Joined: 25 Jun 2016
|Posted: Thu Aug 24, 2017 1:44 pm Post subject: PostgreSQL - Using With VDO - Overview
|We are using PostgreSQL v9.5.3-1 x64 server on Windows 10. We are using the x64 ODBC driver which is offered during the installation. The download is available here: https://www.enterprisedb.com/downloads/postgres-postgresql-downloads#windows
We are programmatically creating the ODBC driver entry using all defaults instead of forcing the user to do it manually from the Windows Control Panel applet. Admin privileges are required to do this as registry entries are directly written. Database name, server hostname, user name and password, and port number for the server are required. In short, all login credentials.
We create the "empty" database in code using external calls to psql and some SQL scripts.
We have about 20 tables defined for our database at this time. I wrote a little program to generate 99.9% of the database interface code required by VDO to operate the strongly typed VirtualRecordsets and VirtualRecords based on querying the schema for table and column names, and data types. The queries that enable this are PostgreSQL-specific, the rest of the code is fairly generic. This took 2 part time days, and saved me a few weeks of tedious, boring work, which I refuse to do as I'm now semi-retired. This is what computers are for.
I can make some of this code available for the support community if there is any interest.
The VirtualConnection has these non-default properties:
this.virtualConnection1.ConnectionString = "DSN=PostgreSQL30;Database=myDBname;";
this.virtualConnection1.CursorLocation = ADODB.CursorLocationEnum.adUseClient;
this.virtualConnection1.Password = "myDbOwnerPwd";
this.virtualConnection1.UserID = "myDbOwnerName";
The PostgreSQL v9.5.0300 ODBC driver REQUIRES client side cursors to work properly.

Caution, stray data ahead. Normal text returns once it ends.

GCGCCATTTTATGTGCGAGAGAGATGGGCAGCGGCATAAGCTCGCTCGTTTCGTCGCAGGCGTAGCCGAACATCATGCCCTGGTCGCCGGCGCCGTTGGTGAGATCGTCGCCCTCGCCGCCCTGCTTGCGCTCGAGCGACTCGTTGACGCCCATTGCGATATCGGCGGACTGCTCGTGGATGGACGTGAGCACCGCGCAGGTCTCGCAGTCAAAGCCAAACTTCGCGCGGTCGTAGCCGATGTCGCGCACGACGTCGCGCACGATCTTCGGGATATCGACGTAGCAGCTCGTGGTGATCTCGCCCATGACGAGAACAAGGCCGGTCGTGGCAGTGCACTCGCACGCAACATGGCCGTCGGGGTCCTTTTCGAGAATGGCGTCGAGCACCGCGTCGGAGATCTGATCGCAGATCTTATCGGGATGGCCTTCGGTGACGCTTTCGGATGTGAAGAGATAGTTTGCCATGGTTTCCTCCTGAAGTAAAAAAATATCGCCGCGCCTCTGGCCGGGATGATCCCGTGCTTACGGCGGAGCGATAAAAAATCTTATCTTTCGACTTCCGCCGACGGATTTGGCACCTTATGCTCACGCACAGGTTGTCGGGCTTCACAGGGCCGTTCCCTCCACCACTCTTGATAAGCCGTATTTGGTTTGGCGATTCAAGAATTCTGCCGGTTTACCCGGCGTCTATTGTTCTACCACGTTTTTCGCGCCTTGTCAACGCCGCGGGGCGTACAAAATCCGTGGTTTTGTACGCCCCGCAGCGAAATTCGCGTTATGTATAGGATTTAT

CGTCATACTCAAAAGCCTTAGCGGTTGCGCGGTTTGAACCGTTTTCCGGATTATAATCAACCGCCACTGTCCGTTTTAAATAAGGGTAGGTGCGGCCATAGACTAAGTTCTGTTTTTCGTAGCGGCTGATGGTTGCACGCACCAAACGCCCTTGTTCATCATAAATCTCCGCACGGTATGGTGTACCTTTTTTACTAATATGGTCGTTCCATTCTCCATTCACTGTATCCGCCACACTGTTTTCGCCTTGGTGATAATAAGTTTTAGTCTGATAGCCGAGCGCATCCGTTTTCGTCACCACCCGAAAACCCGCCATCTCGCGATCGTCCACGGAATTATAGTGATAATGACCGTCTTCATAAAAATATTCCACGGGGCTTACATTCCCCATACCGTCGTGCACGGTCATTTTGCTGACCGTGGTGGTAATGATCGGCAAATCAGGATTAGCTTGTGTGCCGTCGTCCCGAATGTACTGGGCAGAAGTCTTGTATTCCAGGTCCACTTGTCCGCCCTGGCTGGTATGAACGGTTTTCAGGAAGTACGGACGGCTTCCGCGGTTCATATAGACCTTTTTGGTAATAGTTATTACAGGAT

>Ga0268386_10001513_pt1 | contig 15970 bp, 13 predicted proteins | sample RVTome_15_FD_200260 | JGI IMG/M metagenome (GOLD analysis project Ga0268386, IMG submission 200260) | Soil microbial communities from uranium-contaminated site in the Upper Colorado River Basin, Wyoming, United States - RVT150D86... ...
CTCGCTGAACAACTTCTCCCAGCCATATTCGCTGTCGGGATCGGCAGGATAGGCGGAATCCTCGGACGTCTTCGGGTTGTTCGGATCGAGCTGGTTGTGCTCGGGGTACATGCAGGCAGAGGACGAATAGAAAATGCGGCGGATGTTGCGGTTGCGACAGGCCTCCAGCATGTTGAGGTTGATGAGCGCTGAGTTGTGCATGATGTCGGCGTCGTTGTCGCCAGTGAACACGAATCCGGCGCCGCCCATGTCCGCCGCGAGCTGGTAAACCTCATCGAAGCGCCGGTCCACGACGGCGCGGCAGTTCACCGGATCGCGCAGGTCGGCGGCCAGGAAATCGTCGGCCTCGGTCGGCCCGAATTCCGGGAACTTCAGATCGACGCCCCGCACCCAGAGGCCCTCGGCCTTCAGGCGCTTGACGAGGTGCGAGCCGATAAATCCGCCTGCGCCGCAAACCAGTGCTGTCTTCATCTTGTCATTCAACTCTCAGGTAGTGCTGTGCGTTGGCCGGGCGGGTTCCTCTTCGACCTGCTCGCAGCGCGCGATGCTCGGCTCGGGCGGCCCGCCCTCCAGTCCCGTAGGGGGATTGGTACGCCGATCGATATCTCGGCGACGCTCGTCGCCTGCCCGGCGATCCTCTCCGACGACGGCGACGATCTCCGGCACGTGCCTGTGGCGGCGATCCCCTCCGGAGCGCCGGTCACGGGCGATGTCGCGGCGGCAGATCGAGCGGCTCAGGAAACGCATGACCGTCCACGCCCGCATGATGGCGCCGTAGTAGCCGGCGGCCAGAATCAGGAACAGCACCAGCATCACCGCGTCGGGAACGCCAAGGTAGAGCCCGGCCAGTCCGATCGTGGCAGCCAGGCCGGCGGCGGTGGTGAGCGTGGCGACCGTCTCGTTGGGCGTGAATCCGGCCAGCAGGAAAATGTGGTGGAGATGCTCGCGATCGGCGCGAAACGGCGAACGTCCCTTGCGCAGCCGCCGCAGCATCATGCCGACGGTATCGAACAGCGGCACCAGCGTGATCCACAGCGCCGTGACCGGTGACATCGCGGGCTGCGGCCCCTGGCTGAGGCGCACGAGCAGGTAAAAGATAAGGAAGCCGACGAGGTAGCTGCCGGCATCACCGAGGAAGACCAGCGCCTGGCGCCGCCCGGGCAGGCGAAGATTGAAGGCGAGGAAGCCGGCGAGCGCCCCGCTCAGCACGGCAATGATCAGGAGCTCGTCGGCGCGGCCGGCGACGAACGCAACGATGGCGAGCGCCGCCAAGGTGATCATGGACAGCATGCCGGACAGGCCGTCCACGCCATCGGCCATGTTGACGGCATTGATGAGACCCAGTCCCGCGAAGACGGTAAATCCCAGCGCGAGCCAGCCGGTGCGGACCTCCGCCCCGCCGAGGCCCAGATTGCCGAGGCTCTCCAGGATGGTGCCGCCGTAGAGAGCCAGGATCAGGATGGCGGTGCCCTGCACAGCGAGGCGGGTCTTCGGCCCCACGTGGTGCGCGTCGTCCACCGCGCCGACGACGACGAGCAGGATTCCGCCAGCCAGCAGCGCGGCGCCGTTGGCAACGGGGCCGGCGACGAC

I stressed the VDO/VT4 PostgreSQL system to see what it could do and what it couldn't do. I added 5 million records to one of my tables. If you entertain large datasets like this, forget about 32 bit.
We consider this a "worst case" scenario in terms of speed and efficiency. The records added at the rate of between 100 and 400 records per second.
You should bracket your database record adds, deletes, and updates with transactional control. If you don't, and your program crashes during the operation, you can count on PostgreSQL having some corruption in the database that may affect the number of records returned to a recordset query. Good luck with that.
Keep this in perspective --- these are figures for 5 MILLION records in a recordset with client side cursors. Computer is gaming laptop, 2.4-3.4GHz, 16GB memory.
Our client side cursors required 2 GB of memory to support this recordset. The recordset query executed and VirtualTree loaded in 40 seconds and all 5 million records were accessible. An extra 2 GB was allocated to support the reverse sort based on clicking on the VT header column. It takes 11 seconds to travel directly from tree top to tree bottom (Ctl-Home, Ctl-End), or to "page" the scroll up or down the recordset. It takes 90 seconds to perform the reverse sort and display it (first time only, 60 seconds additional reverse sorts). It takes 10 seconds to reverse back to ascending sort. Obviously some caching going on here.
You can probably proportion the timing figures for smaller recordsets. For normal daily usage, I expect delays in the UI to be imperceptible.
Just FYI. Hope this helps someone out there.
-- Mike R.